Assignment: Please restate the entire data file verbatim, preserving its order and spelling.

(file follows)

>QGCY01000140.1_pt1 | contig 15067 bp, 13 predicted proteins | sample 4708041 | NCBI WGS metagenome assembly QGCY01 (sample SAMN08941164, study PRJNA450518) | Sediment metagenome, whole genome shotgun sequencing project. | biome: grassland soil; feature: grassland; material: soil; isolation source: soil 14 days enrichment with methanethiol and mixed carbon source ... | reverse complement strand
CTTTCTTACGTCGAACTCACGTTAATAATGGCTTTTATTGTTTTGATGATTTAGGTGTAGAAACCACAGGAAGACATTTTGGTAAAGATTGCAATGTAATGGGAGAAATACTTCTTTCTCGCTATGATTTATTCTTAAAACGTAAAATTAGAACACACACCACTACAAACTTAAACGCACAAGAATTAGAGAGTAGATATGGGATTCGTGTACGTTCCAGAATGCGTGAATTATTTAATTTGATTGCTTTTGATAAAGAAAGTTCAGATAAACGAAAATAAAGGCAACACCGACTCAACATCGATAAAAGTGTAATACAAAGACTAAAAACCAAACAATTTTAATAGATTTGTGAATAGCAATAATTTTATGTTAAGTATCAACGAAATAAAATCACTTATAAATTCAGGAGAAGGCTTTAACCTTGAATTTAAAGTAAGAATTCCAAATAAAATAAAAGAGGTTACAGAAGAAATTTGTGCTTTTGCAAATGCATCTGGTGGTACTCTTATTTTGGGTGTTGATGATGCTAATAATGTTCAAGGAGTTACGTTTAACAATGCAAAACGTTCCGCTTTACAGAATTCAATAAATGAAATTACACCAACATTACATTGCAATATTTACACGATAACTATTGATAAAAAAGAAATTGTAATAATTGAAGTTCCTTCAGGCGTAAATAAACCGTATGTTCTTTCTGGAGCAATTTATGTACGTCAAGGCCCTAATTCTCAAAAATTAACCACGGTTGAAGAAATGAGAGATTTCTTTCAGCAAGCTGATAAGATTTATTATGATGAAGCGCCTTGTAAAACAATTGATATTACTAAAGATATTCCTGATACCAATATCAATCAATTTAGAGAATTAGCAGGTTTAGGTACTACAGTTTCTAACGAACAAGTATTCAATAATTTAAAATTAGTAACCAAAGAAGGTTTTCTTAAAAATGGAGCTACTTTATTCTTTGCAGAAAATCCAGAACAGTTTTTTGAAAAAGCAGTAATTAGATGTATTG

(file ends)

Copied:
>QGCY01000140.1_pt1 | contig 15067 bp, 13 predicted proteins | sample 4708041 | NCBI WGS metagenome assembly QGCY01 (sample SAMN08941164, study PRJNA450518) | Sediment metagenome, whole genome shotgun sequencing project. | biome: grassland soil; feature: grassland; material: soil; isolation source: soil 14 days enrichment with methanethiol and mixed carbon source ... | reverse complement strand
CTTTCTTACGTCGAACTCACGTTAATAATGGCTTTTATTGTTTTGATGATTTAGGTGTAGAAACCACAGGAAGACATTTTGGTAAAGATTGCAATGTAATGGGAGAAATACTTCTTTCTCGCTATGATTTATTCTTAAAACGTAAAATTAGAACACACACCACTACAAACTTAAACGCACAAGAATTAGAGAGTAGATATGGGATTCGTGTACGTTCCAGAATGCGTGAATTATTTAATTTGATTGCTTTTGATAAAGAAAGTTCAGATAAACGAAAATAAAGGCAACACCGACTCAACATCGATAAAAGTGTAATACAAAGACTAAAAACCAAACAATTTTAATAGATTTGTGAATAGCAATAATTTTATGTTAAGTATCAACGAAATAAAATCACTTATAAATTCAGGAGAAGGCTTTAACCTTGAATTTAAAGTAAGAATTCCAAATAAAATAAAAGAGGTTACAGAAGAAATTTGTGCTTTTGCAAATGCATCTGGTGGTACTCTTATTTTGGGTGTTGATGATGCTAATAATGTTCAAGGAGTTACGTTTAACAATGCAAAACGTTCCGCTTTACAGAATTCAATAAATGAAATTACACCAACATTACATTGCAATATTTACACGATAACTATTGATAAAAAAGAAATTGTAATAATTGAAGTTCCTTCAGGCGTAAATAAACCGTATGTTCTTTCTGGAGCAATTTATGTACGTCAAGGCCCTAATTCTCAAAAATTAACCACGGTTGAAGAAATGAGAGATTTCTTTCAGCAAGCTGATAAGATTTATTATGATGAAGCGCCTTGTAAAACAATTGATATTACTAAAGATATTCCTGATACCAATATCAATCAATTTAGAGAATTAGCAGGTTTAGGTACTACAGTTTCTAACGAACAAGTATTCAATAATTTAAAATTAGTAACCAAAGAAGGTTTTCTTAAAAATGGAGCTACTTTATTCTTTGCAGAAAATCCAGAACAGTTTTTTGAAAAAGCAGTAATTAGATGTATTG